OPINIONS ARE LIKE.... WELL, YA KNOW - You'll no doubt read a crazy amount of reviews and feedback from various sources if you start to research products for your car. While it can be helpful understand that every situation is different and what works for one guy might not work for you. Every car sees a slightly different 'life'... how its washed, how often its washed, where its kept, what kind of mileage it sees, the climate, other products used to wipe it down, etc - these are all components that can determine how long a wax or a sealant will last. Never take anyone's feedback or a products claims as a hard/fast rule that will apply to you. Longevity can be better or worse depending on what your particular situation is.

There are certainly those out there who will try to claim that there is no difference, or that 100% of a cars finished appearance comes from polishing alone. Consider the source when making decisions, and while the aesthetic differences from one wax to another or wax versus sealant might be subtle, they are there. Choose a product that strikes a balance for your needs for enhancement and protection.


CURRENT OFFERINGS FROM ADAM'S (updated January 2014)
  • Buttery Wax - Blend product that features both wax and synthetic components. Extremely easy to use, limited durability. Excellent for people who wax frequently and want a product that's cost effective, yet performs very well.
  • Americana Paste Wax - Premium wax blend that offers excellent durability (for a wax) as well as great enhancement to the look of paint. A great compromise that offers high marks for longevity and beauty.
  • Patriot Wax (Limited Edition) - Maximizes enhancement and provides fair protection, this product is designed for 'show' more than anything else. Produces the richest, deepest shine. Patriot Wax is an experience just as much as it is a wax product.
  • Quick Sealant - Aerosol product that is super fast and easy to apply. Offers excellent durability, but very little if any enhancement to the look of paint. Great for someone looking for protection for all surfaces as it is very easy to apply to wheels as well.
  • Liquid Paint Sealant - Our latest synthetic formulation, offers the longest lasting protection of any of our products and excellent aesthetic enhancement (for a sealant). Very easy to apply.
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  #2  
Old 02-17-2014, 02:42 PM
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Re: FAQ - What's the difference between a wax and a sealant?

Quote:
Originally Posted by Nick@Adams View Post
What is the difference between wax and sealant?"
"Should I use a wax or a sealant on my car?"
"Can I use a wax and a sealant if I want to?"
"Does Adam's have a synthetic or polymer wax?"



This is the next in series of FAQ threads that answer the questions we get asked most on the forums, emails, and over the phone. WHAT IS THE DIFFERENCE BETWEEN A WAX AND A SEALANT?

Its a question you've no doubt seen posted here or on any other number of forums when a newcomer to detailing is feeling out their first purchase or trying to make the best choice for their car. Given that there are so many products and product types on the market its certainly easy for someone to get confused.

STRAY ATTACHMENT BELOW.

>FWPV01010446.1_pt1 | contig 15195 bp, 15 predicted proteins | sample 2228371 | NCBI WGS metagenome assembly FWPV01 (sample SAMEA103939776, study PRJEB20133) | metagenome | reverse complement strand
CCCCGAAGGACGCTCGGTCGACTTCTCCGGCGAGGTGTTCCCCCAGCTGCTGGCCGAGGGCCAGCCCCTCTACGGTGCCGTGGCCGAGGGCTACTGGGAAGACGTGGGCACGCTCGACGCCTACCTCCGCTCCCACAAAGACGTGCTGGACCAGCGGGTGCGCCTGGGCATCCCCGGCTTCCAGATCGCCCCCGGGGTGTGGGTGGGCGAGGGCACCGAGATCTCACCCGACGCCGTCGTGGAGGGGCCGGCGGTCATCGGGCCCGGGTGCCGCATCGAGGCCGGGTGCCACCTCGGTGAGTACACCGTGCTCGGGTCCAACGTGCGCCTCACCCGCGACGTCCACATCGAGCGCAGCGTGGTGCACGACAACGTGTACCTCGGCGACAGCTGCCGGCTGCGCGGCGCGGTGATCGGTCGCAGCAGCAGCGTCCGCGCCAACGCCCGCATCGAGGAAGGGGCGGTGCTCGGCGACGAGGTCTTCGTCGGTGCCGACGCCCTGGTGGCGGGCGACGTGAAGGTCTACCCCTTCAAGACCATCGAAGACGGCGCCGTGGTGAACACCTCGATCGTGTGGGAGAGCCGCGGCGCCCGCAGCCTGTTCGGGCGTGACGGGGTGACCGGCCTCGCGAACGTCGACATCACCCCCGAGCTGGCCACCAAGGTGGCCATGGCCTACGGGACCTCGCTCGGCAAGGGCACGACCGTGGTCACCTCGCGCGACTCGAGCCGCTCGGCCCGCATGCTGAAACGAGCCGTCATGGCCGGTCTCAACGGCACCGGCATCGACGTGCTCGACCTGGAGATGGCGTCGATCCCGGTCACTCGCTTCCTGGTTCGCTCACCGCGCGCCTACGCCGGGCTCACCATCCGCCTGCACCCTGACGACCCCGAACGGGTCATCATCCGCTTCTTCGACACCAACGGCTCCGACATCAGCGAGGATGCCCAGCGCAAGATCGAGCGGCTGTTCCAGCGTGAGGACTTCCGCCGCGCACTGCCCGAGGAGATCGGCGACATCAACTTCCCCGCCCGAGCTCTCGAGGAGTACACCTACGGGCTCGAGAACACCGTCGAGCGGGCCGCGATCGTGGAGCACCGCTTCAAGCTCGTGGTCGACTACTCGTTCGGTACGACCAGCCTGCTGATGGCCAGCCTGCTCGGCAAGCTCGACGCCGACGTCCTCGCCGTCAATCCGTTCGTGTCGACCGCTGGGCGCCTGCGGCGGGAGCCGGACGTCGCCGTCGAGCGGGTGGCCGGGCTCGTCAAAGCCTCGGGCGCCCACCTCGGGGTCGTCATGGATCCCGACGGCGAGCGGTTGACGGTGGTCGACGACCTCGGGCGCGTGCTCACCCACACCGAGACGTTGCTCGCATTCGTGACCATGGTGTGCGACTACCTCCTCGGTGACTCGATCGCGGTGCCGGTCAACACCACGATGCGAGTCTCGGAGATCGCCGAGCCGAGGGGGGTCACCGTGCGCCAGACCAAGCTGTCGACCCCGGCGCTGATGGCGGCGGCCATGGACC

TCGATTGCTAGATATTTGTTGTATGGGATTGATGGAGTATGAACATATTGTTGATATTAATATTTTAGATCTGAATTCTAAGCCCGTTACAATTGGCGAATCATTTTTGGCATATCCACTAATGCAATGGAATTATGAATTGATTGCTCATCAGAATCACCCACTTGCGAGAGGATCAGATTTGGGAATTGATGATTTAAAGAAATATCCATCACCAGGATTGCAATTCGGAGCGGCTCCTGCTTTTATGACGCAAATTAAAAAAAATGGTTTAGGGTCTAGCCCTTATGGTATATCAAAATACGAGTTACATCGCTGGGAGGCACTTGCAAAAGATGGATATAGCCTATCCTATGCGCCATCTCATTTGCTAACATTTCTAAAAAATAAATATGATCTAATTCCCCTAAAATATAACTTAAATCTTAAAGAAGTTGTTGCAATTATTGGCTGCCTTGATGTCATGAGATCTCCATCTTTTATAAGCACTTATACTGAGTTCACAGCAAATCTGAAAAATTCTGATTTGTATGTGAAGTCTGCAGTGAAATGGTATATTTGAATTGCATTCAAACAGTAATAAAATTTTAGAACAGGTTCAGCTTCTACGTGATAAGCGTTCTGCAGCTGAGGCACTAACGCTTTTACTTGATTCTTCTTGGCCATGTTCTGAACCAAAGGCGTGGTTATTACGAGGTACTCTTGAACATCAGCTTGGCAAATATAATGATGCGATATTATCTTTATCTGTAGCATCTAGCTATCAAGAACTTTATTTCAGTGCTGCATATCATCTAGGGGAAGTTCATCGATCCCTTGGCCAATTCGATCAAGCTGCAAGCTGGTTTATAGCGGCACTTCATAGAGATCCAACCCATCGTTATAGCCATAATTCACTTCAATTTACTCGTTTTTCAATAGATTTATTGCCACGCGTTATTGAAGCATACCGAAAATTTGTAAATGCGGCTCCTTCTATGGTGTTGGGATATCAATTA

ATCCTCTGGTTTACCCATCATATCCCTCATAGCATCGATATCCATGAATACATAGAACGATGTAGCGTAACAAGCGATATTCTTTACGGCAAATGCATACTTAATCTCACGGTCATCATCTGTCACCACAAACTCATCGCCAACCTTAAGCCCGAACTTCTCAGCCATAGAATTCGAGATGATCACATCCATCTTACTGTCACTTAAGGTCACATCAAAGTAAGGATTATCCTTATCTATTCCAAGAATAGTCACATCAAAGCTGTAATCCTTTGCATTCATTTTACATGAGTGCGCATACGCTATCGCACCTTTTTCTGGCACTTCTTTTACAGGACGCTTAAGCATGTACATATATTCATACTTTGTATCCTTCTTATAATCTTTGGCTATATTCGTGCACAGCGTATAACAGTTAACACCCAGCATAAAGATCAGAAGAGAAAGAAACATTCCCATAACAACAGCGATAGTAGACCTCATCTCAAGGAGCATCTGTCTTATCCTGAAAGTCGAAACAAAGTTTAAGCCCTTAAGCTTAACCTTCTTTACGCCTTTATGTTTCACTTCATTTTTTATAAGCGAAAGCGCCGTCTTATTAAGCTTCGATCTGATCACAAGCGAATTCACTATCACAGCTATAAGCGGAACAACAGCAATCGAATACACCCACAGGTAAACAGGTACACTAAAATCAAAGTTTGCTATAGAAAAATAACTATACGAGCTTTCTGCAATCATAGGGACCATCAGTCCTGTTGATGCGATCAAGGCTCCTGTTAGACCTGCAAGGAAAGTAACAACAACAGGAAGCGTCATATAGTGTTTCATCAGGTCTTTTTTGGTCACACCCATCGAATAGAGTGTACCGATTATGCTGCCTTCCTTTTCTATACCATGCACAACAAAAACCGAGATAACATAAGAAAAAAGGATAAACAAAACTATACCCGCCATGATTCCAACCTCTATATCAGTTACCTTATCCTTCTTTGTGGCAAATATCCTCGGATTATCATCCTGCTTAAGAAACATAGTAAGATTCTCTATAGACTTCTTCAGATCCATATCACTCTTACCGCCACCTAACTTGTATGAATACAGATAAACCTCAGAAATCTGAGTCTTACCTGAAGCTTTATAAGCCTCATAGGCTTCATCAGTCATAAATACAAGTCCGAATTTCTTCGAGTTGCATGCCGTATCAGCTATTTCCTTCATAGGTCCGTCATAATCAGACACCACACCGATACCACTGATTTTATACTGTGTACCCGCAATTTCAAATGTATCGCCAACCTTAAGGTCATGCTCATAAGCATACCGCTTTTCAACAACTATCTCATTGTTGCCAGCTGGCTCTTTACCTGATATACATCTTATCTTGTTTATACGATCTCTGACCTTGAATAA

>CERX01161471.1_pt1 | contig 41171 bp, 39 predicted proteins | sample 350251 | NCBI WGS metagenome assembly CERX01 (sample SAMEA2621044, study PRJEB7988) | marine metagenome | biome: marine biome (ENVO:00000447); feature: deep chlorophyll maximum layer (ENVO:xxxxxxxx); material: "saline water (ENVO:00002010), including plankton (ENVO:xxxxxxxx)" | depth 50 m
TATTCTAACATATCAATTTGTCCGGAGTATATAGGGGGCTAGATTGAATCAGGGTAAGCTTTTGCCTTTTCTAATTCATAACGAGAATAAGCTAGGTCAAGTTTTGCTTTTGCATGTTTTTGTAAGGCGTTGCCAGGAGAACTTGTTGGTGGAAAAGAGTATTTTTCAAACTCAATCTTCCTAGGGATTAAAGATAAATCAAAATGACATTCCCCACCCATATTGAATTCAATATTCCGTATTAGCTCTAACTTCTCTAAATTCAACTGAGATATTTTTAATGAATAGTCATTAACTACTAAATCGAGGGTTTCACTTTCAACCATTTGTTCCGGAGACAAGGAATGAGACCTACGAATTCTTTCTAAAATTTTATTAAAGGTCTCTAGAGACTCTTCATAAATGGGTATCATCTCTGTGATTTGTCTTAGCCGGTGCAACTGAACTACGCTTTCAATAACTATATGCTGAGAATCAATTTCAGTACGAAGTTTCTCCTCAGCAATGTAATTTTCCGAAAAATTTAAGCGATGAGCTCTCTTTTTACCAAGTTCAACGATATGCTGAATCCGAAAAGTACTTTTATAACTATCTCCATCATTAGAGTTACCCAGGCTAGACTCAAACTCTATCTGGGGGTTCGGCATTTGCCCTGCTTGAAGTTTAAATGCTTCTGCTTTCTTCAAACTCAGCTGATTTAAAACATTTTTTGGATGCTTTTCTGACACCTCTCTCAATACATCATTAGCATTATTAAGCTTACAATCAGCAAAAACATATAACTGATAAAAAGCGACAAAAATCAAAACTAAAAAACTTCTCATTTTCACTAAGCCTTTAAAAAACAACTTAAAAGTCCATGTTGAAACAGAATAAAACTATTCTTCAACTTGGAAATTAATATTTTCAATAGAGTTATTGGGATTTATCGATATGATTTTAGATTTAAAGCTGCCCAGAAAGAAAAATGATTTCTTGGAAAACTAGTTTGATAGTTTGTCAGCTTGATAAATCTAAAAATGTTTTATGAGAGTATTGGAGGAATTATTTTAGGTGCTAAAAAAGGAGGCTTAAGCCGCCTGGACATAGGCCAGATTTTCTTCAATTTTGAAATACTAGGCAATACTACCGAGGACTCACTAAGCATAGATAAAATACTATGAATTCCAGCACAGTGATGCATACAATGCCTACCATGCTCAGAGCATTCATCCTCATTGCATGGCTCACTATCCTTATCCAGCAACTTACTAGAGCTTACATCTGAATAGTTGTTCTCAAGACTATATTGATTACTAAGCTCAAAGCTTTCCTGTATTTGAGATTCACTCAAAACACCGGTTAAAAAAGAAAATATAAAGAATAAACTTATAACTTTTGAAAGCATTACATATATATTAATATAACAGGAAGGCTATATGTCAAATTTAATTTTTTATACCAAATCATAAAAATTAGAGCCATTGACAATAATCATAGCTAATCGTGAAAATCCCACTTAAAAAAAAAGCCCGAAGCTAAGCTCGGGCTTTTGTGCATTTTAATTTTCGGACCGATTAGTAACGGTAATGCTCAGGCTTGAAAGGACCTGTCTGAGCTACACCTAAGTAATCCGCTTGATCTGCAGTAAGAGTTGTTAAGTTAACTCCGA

Lets start with the basics -

THE DIFFERENCES
- Both "wax" and "sealant" are designed to do essentially the same thing, that is to serve as a sacrificial barrier between your paint and the elements. Both products provide a microscopic coating on the surface to prevent, or at least slow, the effects of the elements. Secondary to this is their ability to enhance or impart some aesthetic change/enhancement to the paint.

How they go about accomplishing this task and what they're comprised of (ingredients) is where they begin to be different. Its that composition that allows them to have different strengths and weaknesses.

WAX begins its life as part of a particular type of palm tree. Carnauba wax comes in a variety of grades and purities. Its blended with oils, other wax types (like bees wax), and in some cases even some polymers to create car wax. Carnauba in and of itself is a hard crumbly substance - so don't believe the hype of any product claiming to be "100% Carnauba" it would be virtually impossible to apply to your car if it were. Without blending carnauba is not car wax.

While blending all these components together can give you virtually an infinite number of varieties and types of car wax there are some limitations. "Wax" in general will be highly susceptible to heat and detergents (relatively speaking) meaning harsh cleaners and hot weather will shorten the amount of time the wax remains intact on your car. Even the very best waxes will begin to evaporate at extreme temperatures making the summer months in climates like AZ or NV ideal for killing your wax job prematurely.

On the positive side waxes (on average) will offer aesthetic enhancement including added depth, gloss, and even filling properties that help hide some imperfections. The 'rich' or 'deep' look on a black paint job will most often be enhanced the most by a high quality carnauba wax.